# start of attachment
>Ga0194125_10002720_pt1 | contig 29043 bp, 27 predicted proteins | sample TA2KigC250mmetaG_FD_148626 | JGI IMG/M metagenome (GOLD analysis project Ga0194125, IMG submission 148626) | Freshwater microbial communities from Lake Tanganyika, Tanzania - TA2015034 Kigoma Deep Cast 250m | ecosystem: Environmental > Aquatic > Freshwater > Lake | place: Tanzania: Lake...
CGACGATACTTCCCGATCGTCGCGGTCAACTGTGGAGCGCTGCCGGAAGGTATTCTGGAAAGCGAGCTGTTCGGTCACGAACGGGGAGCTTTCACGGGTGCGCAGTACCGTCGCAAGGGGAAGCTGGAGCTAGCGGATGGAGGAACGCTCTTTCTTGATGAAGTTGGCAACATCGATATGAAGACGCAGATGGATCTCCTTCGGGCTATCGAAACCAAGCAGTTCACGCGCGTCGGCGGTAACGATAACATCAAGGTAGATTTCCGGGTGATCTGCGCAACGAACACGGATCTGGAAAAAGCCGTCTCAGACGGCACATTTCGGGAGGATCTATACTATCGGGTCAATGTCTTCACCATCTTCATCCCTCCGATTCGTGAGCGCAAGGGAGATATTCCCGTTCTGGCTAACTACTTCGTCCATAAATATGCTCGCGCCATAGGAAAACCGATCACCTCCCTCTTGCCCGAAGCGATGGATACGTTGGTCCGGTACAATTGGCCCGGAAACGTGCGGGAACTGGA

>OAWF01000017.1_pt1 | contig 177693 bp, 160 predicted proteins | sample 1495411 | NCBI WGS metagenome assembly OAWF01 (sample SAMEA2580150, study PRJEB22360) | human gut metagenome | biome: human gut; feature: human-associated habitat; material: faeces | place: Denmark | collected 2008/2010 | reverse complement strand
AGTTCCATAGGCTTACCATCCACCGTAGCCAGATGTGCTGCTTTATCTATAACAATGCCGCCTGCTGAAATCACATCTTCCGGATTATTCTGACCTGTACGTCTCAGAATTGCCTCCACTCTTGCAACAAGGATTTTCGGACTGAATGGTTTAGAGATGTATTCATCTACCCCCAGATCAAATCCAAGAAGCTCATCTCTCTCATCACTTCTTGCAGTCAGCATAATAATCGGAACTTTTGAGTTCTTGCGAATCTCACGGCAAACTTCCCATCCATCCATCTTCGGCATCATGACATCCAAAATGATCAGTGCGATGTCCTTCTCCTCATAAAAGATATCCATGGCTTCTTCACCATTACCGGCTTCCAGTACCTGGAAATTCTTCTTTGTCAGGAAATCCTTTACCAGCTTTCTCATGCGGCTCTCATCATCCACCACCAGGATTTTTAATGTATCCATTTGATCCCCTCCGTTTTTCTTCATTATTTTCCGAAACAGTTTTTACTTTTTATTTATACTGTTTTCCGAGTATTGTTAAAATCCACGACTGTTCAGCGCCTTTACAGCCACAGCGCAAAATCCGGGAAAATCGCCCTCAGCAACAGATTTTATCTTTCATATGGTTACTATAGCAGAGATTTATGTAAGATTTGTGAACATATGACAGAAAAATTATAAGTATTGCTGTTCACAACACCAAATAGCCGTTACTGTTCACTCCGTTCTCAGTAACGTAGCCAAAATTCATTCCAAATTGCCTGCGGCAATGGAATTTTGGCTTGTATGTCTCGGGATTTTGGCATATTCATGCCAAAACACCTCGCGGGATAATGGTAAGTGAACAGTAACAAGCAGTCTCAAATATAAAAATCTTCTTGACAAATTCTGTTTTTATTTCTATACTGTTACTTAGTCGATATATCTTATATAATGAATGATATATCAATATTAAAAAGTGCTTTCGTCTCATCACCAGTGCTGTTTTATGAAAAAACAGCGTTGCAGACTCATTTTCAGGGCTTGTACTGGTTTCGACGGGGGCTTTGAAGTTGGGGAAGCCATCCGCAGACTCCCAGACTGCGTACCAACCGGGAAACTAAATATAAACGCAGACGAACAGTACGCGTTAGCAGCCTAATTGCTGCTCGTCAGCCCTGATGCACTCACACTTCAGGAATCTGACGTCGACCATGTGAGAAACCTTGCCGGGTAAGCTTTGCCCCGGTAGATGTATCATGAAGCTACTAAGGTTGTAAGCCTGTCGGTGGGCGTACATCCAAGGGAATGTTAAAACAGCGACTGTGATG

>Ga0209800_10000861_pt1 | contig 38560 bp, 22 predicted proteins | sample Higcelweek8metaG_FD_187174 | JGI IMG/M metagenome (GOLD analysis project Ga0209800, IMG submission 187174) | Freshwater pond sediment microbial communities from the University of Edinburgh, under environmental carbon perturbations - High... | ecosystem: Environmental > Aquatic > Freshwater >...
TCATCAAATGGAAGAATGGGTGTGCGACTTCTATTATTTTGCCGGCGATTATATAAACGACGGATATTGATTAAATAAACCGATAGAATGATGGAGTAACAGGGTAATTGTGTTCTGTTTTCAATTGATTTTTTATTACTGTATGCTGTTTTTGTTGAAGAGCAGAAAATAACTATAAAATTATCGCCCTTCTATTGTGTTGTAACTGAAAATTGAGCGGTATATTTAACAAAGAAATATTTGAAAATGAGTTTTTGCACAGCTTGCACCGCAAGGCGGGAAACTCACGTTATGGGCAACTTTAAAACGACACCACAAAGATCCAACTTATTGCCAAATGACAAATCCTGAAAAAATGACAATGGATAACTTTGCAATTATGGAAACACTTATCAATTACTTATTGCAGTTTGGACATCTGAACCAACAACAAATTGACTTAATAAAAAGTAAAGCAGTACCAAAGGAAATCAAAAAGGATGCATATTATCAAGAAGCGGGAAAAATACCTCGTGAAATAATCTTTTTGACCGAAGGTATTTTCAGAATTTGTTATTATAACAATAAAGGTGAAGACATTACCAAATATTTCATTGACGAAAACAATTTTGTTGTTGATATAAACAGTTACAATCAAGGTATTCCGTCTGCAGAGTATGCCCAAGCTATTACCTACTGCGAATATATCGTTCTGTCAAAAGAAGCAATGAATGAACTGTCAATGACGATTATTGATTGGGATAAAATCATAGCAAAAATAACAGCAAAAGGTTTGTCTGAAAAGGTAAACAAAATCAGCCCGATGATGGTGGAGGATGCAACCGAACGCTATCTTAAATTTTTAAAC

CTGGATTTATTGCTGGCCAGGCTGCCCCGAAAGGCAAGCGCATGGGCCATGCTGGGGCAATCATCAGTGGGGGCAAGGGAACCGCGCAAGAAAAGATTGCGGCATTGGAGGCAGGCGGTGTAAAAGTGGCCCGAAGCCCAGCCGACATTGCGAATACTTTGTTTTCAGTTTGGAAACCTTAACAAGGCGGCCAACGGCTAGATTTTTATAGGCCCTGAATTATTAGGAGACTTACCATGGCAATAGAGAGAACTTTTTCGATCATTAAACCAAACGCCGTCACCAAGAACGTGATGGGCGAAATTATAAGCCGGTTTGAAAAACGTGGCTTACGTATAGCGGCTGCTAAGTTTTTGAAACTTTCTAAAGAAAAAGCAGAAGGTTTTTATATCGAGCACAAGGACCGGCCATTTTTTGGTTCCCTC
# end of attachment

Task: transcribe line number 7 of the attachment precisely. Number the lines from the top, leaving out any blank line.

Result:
CTGGATTTATTGCTGGCCAGGCTGCCCCGAAAGGCAAGCGCATGGGCCATGCTGGGGCAATCATCAGTGGGGGCAAGGGAACCGCGCAAGAAAAGATTGCGGCATTGGAGGCAGGCGGTGTAAAAGTGGCCCGAAGCCCAGCCGACATTGCGAATACTTTGTTTTCAGTTTGGAAACCTTAACAAGGCGGCCAACGGCTAGATTTTTATAGGCCCTGAATTATTAGGAGACTTACCATGGCAATAGAGAGAACTTTTTCGATCATTAAACCAAACGCCGTCACCAAGAACGTGATGGGCGAAATTATAAGCCGGTTTGAAAAACGTGGCTTACGTATAGCGGCTGCTAAGTTTTTGAAACTTTCTAAAGAAAAAGCAGAAGGTTTTTATATCGAGCACAAGGACCGGCCATTTTTTGGTTCCCTC